Convenor: Sheryl Nussbaum-Beach
Personal Professional Development
Convenor: Will Richardson
Keynote: Ewan McIntosh
Ewan McIntosh is an educational technologist and teacher of French and German. Based in the Edinburgh area of Scotland he frequently works around the UK and Europe, leading student and teacher workshops and conferences. He is an experienced workshop facilitator in the area of Web 2.0 technologies in education across stages and curricular areas. Ewan blogs at http://edu.blogs.com
Keynote: Anne Davis
Anne is known for seeing the educational possibilities in the use ofweblogs with students in classrooms, having implemented wonderful ideasand weblog projects with students and teachers in K-12 classrooms and atthe university level. She currently works at Georgia State University inthe Instructional Technology Center in the College of Education as anInformation Systems Training Specialist. Her weblog, EduBlog Insights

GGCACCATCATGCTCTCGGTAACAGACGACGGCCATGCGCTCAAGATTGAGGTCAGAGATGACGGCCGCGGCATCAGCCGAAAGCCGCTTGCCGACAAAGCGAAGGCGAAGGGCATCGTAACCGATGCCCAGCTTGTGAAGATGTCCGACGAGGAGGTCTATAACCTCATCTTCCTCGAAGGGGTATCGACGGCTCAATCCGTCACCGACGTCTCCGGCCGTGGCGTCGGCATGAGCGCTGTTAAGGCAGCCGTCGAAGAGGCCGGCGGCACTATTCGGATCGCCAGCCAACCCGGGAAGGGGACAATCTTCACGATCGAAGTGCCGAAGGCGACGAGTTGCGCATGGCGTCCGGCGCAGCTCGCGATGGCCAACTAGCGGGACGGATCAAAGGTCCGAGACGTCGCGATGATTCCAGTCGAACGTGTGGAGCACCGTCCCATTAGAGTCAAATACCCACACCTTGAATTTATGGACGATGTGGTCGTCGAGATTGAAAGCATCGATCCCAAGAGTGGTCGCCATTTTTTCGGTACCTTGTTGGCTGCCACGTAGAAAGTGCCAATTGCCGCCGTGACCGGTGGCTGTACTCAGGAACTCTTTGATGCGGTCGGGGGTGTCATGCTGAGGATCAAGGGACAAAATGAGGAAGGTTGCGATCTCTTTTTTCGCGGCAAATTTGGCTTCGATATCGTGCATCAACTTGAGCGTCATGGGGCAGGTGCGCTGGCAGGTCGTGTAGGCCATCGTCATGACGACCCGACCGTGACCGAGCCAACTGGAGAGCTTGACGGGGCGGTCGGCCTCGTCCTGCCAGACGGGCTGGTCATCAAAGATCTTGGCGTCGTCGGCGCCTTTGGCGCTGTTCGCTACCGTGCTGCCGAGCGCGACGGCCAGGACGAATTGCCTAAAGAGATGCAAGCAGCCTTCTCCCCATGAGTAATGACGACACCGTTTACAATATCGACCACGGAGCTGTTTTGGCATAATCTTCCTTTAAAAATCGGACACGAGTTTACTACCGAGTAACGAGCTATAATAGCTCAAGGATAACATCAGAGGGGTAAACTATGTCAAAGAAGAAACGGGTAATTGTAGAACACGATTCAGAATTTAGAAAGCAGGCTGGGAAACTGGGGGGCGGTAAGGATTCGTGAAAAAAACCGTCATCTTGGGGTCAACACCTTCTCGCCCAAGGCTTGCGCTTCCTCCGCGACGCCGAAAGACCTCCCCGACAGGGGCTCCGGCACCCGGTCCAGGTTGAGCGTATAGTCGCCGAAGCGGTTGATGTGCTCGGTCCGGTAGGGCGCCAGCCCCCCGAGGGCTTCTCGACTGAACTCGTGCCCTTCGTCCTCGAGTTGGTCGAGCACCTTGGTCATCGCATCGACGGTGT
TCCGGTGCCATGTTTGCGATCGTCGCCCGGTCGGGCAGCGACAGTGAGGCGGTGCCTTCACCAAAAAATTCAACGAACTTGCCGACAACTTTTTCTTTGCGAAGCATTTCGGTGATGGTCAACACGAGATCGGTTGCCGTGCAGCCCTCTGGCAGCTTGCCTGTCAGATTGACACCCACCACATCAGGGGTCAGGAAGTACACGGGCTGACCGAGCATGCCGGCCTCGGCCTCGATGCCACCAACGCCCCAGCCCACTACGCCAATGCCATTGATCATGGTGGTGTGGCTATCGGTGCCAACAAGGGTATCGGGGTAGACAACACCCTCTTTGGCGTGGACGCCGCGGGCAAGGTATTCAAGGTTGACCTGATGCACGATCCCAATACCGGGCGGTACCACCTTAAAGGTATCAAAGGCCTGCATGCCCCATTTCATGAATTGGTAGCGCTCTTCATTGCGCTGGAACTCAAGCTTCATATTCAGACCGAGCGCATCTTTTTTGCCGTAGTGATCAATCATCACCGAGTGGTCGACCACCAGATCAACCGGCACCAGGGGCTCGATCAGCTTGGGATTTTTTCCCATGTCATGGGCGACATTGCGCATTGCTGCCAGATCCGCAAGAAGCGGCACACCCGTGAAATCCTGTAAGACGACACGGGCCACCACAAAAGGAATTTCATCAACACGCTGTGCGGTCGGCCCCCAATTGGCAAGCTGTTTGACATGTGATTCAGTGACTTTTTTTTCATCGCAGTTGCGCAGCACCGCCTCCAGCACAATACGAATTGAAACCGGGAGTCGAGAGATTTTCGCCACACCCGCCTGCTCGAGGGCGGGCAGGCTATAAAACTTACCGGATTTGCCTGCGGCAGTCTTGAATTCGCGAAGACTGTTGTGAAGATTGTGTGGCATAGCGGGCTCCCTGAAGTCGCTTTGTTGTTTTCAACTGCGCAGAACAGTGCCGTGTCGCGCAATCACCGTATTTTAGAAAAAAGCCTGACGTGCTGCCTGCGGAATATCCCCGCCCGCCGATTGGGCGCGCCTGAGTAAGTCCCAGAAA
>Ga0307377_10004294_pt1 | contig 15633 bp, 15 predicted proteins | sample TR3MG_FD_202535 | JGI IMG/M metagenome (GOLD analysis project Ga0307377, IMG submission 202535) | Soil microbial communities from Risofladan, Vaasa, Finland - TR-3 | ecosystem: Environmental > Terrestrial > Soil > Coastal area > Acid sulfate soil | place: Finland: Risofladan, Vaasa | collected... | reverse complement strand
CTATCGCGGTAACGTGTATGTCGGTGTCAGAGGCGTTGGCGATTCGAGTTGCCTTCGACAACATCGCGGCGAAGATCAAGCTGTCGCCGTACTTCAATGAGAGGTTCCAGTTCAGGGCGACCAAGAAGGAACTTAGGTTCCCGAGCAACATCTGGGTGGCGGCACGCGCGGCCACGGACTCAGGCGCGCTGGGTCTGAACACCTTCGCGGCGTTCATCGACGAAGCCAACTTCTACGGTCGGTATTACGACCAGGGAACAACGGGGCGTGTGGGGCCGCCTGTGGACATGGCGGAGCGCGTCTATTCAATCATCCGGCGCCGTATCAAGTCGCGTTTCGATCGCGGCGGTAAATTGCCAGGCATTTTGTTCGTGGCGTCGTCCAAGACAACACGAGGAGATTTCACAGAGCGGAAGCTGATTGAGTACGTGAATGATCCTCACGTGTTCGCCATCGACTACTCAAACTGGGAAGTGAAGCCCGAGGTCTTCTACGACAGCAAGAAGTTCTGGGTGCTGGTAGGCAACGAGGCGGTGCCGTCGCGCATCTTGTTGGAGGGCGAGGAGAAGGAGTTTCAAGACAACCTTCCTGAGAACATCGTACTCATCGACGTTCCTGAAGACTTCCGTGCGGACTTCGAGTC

is a co-winner of the Best Teacher Blog inthe second international Edublog Awards, a web based event thatrecognizes the many diverse and imaginative ways in which weblogs arebeing used within education.
CALL FOR PROPOSALS
We’d like to invite you to submit a proposal to present at the conference. If you have something you’d like to share with the community, both people who are new to blogs and/or experienced bloggers please email the appropriate conference convenor above with your ideas. The deadline to submit a proposal (just the proposal, not the finished product) is September 30, 2006. One of us will contact you to finalize the date of your presentation. Your presentation may be delivered in any web-based medium (including but not limited to…podcasts, PowerPoint files, blogs, websites, wikis, screencasts, etc.) and must be emailed to your assigned conference convenor one week before it goes live, (see above strands) so that it can be uploaded to the server.
The conference organizers are: